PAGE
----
High Stakes PR Crisis


More than half of marketing and business decision-makers – from eight countries – say they’re vulnerable to the damaging impact of a ‘high-stakes’ PR crisis.

And 60% of decision-makers say they’d be exposed to damaging consequences if a partner organization or vendor had a high-stakes PR event.

Hotwire’s ‘High-Stakes Leadership In A Post-B2B World’ report shows how a company’s response to a high-stakes PR crisis influences brand reputation and consumers’ buying decisions.

  • 84% of consumers will stop working with a company that doesn’t handle a PR crisis well.
  • 82% of consumers say they would consider dropping a brand if they were associated with a partner or supplier that handled a high-stakes issue in a way that violated their values.
  • 76% of consumers say personal values influence their buying behaviour.
  • 50% of consumers have walked away from brands they believe have violated their personal values.
  • Almost half – 43% who have stopped using a brand – say that loss of trust in the main reason, followed by breach of their personal values.

Honesty and integrity are the most commonly shared and important values.

So, what matters to consumers?

A high-stakes PR crisis is an event that threatens to turn the tide of buying decisions from favourable to unfavourable. In other words, they are negative events that influence people’s buying decisions. Consumers want companies to take a stand on protecting the environment, sexual harassment, climate change, data security income and wage gaps, gender discrimination and equality, financial corruption, toxic workplace culture, corporate social responsibility, political corruption, lack of transparency, immigration, universal basic income and job market.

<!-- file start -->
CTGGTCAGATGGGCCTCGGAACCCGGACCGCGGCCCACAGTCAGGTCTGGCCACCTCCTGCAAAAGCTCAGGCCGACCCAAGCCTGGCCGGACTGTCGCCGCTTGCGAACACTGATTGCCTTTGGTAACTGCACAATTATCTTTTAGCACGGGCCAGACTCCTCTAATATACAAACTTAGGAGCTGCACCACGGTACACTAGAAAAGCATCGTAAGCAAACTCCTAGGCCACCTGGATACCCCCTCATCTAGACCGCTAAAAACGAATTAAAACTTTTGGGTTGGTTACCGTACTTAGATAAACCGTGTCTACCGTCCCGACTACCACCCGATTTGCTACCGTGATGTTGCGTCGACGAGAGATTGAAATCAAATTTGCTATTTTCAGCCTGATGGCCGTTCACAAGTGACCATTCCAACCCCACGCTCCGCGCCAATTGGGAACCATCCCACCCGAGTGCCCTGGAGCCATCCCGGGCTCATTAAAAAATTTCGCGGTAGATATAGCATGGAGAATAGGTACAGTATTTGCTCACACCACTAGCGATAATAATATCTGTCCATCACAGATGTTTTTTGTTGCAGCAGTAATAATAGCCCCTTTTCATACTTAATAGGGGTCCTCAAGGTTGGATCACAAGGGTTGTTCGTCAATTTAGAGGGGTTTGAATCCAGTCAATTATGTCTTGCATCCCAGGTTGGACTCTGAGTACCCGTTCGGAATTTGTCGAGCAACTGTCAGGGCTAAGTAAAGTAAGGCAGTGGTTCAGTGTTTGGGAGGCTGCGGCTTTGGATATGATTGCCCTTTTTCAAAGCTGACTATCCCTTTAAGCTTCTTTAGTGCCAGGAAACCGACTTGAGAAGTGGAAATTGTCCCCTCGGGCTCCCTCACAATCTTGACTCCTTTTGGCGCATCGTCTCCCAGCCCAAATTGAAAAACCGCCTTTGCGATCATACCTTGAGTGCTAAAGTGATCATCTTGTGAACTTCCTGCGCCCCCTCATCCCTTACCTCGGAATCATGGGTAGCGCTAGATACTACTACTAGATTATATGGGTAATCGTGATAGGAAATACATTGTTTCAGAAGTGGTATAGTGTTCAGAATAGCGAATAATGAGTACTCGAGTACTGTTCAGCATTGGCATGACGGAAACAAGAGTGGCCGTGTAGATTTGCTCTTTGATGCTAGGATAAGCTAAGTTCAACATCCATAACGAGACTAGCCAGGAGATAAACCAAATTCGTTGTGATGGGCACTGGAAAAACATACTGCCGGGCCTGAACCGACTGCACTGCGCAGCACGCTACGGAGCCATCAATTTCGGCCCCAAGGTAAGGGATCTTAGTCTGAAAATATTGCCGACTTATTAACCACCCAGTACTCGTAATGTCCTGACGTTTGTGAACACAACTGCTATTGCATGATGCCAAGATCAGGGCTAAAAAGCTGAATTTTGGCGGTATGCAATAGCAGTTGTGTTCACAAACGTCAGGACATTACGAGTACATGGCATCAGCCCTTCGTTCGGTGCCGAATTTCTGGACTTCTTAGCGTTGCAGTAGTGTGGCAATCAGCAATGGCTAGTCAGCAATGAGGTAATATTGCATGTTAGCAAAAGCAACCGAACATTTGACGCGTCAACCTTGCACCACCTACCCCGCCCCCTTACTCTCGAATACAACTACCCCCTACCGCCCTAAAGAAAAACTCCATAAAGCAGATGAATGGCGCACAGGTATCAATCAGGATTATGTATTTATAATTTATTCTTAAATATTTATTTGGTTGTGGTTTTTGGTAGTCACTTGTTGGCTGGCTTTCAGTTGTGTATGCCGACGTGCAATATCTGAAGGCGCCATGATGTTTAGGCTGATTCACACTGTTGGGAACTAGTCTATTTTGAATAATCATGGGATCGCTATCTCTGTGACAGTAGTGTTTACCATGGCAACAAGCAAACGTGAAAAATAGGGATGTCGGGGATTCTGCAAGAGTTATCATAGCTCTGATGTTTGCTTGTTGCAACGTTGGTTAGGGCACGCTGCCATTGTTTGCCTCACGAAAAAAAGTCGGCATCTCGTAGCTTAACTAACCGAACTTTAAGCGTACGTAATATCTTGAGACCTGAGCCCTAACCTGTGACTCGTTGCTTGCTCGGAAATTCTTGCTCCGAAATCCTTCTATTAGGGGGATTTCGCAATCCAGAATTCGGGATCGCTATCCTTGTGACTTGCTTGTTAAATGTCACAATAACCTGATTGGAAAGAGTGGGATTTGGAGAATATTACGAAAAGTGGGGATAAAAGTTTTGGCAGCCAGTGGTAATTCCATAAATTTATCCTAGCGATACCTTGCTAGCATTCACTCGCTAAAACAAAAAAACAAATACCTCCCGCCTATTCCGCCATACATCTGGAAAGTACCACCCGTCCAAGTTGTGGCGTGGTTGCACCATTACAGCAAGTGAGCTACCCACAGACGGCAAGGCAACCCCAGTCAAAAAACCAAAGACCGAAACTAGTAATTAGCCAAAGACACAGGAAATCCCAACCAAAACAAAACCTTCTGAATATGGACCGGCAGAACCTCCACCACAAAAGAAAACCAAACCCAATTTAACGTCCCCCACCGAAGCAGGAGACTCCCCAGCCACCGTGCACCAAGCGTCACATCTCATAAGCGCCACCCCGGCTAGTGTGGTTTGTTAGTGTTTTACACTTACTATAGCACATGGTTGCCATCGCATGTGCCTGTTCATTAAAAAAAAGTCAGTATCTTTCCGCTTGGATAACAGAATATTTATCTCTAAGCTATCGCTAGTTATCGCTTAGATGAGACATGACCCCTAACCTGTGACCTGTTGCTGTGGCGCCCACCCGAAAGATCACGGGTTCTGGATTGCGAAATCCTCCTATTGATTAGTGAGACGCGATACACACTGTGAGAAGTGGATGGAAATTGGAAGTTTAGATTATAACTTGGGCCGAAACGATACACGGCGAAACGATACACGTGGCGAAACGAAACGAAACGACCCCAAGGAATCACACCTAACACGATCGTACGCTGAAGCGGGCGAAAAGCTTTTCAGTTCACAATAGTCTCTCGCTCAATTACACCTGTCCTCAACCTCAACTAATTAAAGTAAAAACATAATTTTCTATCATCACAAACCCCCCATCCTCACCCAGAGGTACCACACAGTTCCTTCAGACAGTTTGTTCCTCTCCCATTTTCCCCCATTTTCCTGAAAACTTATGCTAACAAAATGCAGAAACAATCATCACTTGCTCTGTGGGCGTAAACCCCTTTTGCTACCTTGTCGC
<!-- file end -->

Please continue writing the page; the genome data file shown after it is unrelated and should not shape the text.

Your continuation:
But while the research finds that there is great concern about high-stakes events, marketing and communications leaders aren’t as prepared as they should be. Nearly 60% of marketing leaders and business decision-makers are very or quite worried about high stakes communication event happening to their business – 20% are not very worried or worried at all. Losing customers and brand reputation are their biggest concerns.

Marketing leaders have been involved in a high-stakes issue


What can businesses do to prepare for a high-stakes PR crisis?

Globally, nearly 60% of marketing leaders have been involved in a high-stakes issue. And 68% have run campaigns based on high stakes issues. 78% say high-stakes issue planning is as important as any other factor in their marketing/communications plan. But they’re not as prepared as they should be. 84% of marketing leaders have some plan in place, but only half have a current and up-to-date organisational plan and only a third has a PR agency that offers crisis management.

Values are the key to being prepared – but not all companies have their values in order. And while marketing decision-makers identify that having clearly defined values is the number one thing that they can do to prepare for a high-stakes communications, only half (48%) believe their organization’s communications reflect core values the majority of the time.

And so businesses need to place more priority on creating, living by and communicating their values. Aligning them with consumers’ expectations and using them to guide them during a high-stakes crisis response. The backlash businesses can expect from poor planning and handling of crisis scenarios is to lose customers, and fast, which is why having a PR crisis plan in place is vital to survival.

Interestingly, the healthcare industry is considered by 23% of consumers to have the best reputation when it comes to positioning themselves around high-stakes issues. A further one in five consider the energy sector (20%) and the technology sector (20%) to be amongst the most reputable.

*Research was conducted by Sapio Research on behalf of Hotwire from December 2018 to January 2019, surveying 658 CMOs and senior communications executives at B2B and B2C companies, 688 general business decision-makers at B2B and B2C companies and 6,218 consumers. It was conducted across eight countries.


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